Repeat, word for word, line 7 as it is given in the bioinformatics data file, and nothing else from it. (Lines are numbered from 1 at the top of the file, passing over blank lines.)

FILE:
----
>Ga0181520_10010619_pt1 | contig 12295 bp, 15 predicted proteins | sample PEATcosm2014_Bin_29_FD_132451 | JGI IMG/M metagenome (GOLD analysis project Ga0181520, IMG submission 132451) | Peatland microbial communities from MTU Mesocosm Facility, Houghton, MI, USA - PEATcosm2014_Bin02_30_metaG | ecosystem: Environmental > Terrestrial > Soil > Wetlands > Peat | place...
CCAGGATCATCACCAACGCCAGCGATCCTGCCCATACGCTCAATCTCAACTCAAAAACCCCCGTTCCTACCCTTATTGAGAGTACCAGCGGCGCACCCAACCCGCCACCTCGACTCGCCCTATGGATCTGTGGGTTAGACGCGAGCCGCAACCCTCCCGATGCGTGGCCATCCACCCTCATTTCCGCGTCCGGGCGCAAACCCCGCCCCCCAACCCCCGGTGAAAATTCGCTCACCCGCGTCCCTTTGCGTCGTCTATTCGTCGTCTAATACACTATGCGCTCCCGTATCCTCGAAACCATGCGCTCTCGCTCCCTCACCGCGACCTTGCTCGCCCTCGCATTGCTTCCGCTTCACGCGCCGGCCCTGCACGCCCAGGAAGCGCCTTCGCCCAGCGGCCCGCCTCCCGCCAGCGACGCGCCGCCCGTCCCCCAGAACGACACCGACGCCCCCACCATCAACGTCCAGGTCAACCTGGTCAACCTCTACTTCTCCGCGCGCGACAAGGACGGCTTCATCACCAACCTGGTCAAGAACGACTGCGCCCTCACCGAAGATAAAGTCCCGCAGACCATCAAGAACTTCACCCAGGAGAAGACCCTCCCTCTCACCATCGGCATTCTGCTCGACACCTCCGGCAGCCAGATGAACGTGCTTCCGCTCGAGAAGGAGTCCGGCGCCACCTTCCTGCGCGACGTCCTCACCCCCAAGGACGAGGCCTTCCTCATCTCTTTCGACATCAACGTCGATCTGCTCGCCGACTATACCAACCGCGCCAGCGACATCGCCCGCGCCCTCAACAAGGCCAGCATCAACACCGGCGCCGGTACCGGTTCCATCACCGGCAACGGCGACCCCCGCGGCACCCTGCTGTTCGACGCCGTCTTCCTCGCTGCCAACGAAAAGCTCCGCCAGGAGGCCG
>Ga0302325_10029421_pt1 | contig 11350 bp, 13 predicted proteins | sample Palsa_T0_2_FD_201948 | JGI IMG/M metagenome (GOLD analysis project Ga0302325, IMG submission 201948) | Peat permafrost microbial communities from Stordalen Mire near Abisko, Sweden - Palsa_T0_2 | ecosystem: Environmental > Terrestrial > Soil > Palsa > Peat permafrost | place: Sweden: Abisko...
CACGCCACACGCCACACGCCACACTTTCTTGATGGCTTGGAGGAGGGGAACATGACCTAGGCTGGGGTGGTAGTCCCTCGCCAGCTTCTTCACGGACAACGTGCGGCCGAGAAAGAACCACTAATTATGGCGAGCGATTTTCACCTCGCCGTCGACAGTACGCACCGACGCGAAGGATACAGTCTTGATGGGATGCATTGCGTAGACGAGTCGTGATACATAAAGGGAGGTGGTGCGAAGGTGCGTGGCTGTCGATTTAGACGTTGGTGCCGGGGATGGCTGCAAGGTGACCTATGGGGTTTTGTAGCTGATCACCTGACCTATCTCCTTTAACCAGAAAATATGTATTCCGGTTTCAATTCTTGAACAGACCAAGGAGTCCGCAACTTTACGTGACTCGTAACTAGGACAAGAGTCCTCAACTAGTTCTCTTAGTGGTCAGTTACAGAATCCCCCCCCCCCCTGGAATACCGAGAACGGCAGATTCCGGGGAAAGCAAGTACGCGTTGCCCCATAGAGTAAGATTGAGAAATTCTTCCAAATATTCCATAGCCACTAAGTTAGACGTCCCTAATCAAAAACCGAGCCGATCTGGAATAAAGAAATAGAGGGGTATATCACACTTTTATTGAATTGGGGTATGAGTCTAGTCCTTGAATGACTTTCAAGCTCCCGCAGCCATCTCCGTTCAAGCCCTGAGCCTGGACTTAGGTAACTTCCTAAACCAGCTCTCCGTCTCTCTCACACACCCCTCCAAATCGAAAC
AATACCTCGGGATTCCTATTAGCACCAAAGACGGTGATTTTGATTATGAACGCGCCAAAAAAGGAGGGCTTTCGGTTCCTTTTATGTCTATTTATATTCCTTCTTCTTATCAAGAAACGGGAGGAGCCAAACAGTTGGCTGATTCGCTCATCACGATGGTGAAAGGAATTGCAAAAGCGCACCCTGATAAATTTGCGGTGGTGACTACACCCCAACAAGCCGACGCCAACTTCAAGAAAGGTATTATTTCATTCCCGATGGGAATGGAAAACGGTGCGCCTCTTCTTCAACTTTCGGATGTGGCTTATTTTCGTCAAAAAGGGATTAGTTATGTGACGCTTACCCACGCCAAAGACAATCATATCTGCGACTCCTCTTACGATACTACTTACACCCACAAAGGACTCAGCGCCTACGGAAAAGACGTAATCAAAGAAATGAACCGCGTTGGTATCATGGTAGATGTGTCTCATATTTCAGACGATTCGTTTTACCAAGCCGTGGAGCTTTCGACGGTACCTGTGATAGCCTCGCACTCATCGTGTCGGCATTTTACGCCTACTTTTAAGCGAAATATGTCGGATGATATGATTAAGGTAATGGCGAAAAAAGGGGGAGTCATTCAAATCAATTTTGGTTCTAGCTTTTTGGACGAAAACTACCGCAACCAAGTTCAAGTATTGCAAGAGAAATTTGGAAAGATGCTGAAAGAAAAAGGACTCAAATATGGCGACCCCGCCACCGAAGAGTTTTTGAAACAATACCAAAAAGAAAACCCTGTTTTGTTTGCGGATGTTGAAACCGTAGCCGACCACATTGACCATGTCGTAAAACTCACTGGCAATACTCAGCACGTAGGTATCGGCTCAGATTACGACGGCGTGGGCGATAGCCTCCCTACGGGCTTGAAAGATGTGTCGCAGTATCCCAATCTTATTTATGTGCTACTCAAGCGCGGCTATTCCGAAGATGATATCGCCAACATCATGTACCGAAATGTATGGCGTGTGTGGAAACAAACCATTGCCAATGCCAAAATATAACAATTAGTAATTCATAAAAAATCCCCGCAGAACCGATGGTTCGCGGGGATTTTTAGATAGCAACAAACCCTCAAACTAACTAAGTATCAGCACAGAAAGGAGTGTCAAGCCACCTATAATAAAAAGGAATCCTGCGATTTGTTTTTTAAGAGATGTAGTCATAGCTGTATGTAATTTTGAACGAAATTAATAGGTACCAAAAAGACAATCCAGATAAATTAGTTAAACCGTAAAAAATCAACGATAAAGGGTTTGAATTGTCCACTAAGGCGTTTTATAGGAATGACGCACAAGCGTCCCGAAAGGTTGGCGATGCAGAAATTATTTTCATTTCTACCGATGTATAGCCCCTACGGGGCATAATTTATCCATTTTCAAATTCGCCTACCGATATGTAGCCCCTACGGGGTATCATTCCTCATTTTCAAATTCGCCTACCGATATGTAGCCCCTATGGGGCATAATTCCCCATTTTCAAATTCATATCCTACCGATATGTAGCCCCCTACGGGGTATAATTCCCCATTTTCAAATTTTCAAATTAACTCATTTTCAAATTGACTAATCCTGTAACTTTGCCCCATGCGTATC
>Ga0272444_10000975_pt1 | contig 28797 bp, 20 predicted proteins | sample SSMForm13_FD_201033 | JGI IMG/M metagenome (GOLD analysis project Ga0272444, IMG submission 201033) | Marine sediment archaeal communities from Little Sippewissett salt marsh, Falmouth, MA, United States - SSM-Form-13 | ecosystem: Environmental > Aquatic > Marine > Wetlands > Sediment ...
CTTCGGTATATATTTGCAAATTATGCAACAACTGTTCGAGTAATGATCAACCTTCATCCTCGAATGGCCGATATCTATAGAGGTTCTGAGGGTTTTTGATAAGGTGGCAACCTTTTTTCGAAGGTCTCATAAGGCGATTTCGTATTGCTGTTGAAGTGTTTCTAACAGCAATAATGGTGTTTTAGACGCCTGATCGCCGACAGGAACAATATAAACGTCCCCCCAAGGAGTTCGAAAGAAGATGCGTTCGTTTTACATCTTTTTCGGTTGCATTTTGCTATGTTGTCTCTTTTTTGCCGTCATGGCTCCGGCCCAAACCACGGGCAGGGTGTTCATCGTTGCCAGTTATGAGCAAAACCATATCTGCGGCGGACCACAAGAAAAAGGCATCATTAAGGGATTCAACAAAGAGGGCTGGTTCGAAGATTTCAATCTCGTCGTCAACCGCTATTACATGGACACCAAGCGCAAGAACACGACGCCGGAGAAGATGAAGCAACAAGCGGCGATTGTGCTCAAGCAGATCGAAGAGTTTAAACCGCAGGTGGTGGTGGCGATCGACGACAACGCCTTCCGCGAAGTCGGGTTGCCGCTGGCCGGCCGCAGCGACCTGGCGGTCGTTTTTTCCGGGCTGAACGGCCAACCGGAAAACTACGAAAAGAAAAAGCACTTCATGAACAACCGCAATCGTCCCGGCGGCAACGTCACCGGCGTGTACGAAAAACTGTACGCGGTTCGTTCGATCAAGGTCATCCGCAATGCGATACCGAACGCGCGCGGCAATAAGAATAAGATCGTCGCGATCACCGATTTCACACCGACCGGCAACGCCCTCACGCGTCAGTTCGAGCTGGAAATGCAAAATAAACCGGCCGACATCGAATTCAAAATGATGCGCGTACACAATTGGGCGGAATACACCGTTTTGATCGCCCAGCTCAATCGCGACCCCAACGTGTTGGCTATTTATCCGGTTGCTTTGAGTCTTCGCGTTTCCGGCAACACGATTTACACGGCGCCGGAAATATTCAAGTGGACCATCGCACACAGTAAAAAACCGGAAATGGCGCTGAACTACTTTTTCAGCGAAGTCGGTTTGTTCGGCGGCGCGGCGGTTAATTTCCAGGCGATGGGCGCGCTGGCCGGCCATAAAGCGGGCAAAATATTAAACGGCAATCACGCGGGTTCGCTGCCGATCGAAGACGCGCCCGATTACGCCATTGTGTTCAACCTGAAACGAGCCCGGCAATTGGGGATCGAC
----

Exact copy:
CTTCGGTATATATTTGCAAATTATGCAACAACTGTTCGAGTAATGATCAACCTTCATCCTCGAATGGCCGATATCTATAGAGGTTCTGAGGGTTTTTGATAAGGTGGCAACCTTTTTTCGAAGGTCTCATAAGGCGATTTCGTATTGCTGTTGAAGTGTTTCTAACAGCAATAATGGTGTTTTAGACGCCTGATCGCCGACAGGAACAATATAAACGTCCCCCCAAGGAGTTCGAAAGAAGATGCGTTCGTTTTACATCTTTTTCGGTTGCATTTTGCTATGTTGTCTCTTTTTTGCCGTCATGGCTCCGGCCCAAACCACGGGCAGGGTGTTCATCGTTGCCAGTTATGAGCAAAACCATATCTGCGGCGGACCACAAGAAAAAGGCATCATTAAGGGATTCAACAAAGAGGGCTGGTTCGAAGATTTCAATCTCGTCGTCAACCGCTATTACATGGACACCAAGCGCAAGAACACGACGCCGGAGAAGATGAAGCAACAAGCGGCGATTGTGCTCAAGCAGATCGAAGAGTTTAAACCGCAGGTGGTGGTGGCGATCGACGACAACGCCTTCCGCGAAGTCGGGTTGCCGCTGGCCGGCCGCAGCGACCTGGCGGTCGTTTTTTCCGGGCTGAACGGCCAACCGGAAAACTACGAAAAGAAAAAGCACTTCATGAACAACCGCAATCGTCCCGGCGGCAACGTCACCGGCGTGTACGAAAAACTGTACGCGGTTCGTTCGATCAAGGTCATCCGCAATGCGATACCGAACGCGCGCGGCAATAAGAATAAGATCGTCGCGATCACCGATTTCACACCGACCGGCAACGCCCTCACGCGTCAGTTCGAGCTGGAAATGCAAAATAAACCGGCCGACATCGAATTCAAAATGATGCGCGTACACAATTGGGCGGAATACACCGTTTTGATCGCCCAGCTCAATCGCGACCCCAACGTGTTGGCTATTTATCCGGTTGCTTTGAGTCTTCGCGTTTCCGGCAACACGATTTACACGGCGCCGGAAATATTCAAGTGGACCATCGCACACAGTAAAAAACCGGAAATGGCGCTGAACTACTTTTTCAGCGAAGTCGGTTTGTTCGGCGGCGCGGCGGTTAATTTCCAGGCGATGGGCGCGCTGGCCGGCCATAAAGCGGGCAAAATATTAAACGGCAATCACGCGGGTTCGCTGCCGATCGAAGACGCGCCCGATTACGCCATTGTGTTCAACCTGAAACGAGCCCGGCAATTGGGGATCGAC